A regular readers of this blog know, I’ve been quite critical of the idea that one can measure changes in corruption (or even the perception of corruption) using within-country year-to-year variation in the Transparency International Corruption Perceptions Index (CPI). To be clear, I’m not one of those people who like to trash the CPI across the board – I actually think it can be quite useful. But given the way the index is calculated, there are big problems with looking at an individual country’s CPI score this year, comparing it to previous years, and drawing conclusions as to whether (perceived) corruption is getting worse or better. Among the many problems with making these sort of year-to-year comparisons is the fact the sources used to calculate any individual country’s CPI score may change from year to year, and the fact that a big, idiosyncratic movement in an individual source can have an outsized influence on the change in the composite score. (For more discussion of these points, see here, here, and here.) Also, while TI does provide 90% confidence intervals for its yearly estimates, the fact that confidence intervals overlap does not necessarily mean that there’s no statistically significant difference between the scores (an important point I’ll confess to sometimes neglecting in my own prior discussions of these issues).
Although there are lots of other problems with the CPI, and in particular with making over-time CPI comparisons, I think there’s a fairly simple procedure that TI (or anybody working with the TI data) could implement to address the problems just discussed. Since TI will be releasing the 2015 CPI within the next month, I thought this might be a good time to lay out what I think one ought to do to evaluate whether there have been statistically significant within-country changes in the CPI from one year to another. (I should say up front that I’m not an expert in statistical analysis, so it’s entirely possible I’ve screwed this up in some way. But I think I’ve got the important parts basically right.) Here goes:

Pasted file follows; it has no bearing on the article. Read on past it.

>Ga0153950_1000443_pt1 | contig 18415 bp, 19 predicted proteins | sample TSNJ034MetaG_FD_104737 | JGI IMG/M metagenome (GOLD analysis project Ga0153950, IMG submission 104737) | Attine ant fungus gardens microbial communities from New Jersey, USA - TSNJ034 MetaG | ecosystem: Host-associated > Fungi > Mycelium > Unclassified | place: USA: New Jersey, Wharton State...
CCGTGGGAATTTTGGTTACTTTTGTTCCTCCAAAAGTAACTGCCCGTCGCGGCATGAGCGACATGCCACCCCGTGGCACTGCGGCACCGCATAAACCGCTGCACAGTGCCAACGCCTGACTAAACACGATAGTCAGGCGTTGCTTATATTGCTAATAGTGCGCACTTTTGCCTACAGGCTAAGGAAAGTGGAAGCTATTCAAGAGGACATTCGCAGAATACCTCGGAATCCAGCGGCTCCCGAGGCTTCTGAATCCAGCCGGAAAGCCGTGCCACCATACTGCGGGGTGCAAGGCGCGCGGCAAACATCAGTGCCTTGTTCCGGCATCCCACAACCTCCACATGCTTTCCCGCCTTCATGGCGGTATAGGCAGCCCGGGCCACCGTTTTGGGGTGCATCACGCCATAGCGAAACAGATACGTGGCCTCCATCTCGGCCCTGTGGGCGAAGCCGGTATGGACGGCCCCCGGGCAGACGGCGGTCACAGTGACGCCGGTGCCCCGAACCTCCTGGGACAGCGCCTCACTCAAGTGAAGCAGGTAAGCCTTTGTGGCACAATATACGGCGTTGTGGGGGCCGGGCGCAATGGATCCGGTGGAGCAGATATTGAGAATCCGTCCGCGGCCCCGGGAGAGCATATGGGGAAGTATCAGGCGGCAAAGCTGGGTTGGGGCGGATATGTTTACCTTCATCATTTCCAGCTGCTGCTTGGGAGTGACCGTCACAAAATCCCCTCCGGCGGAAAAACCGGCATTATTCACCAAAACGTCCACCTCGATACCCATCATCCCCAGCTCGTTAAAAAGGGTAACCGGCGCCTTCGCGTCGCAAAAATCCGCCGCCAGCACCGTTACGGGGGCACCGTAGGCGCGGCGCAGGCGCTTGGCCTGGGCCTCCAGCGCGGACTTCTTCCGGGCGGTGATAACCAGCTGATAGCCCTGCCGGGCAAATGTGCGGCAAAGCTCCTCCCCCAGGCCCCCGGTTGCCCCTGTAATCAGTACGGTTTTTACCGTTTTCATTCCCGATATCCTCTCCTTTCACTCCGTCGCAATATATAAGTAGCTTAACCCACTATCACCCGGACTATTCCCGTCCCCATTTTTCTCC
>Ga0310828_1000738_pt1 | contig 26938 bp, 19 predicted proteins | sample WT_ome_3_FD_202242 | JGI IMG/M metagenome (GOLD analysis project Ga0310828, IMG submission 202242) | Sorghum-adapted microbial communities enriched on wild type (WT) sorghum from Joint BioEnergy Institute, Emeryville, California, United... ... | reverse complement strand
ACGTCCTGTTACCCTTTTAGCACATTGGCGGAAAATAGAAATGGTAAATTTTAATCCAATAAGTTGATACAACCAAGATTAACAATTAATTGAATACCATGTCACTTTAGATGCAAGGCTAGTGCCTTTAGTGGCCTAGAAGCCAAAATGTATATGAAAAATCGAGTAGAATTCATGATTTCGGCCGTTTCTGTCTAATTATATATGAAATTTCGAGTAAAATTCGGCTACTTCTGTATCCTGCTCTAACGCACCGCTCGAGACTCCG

- Step 1: Pick the comparison years. The most natural thing to do would be to compare the current year with the preceding year (say, 2015 compared to 2014), but given that both corruption and corruption perceptions tend to change slowly, I’d prefer a longer lag, maybe three years (say, 2015 to 2012). (This is a bit arbitrary, but it has the added bonus that 2012 was the first year of the CPI’s revised methodology, and so the earliest year with which the 2015 data can be compared.)
- Step 2: For each country, determine which of the sources used to construct the CPI are available for both years to be compared. If a country has a score from a particular data source in only one of the two comparison years (for example, if a particular index includes the country in 2012 but not in 2015), then drop that source. If dropping sources reduces the total sources available for any given country below four, then drop that country from the dataset. (Here I’m following TI’s rule of thumb of including only those countries for which four separate data sources are available. If one wanted to get really fancy, I suppose one could use multiple-imputation techniques to estimate missing data, but to me that seems like overkill, so I won’t go down that road.)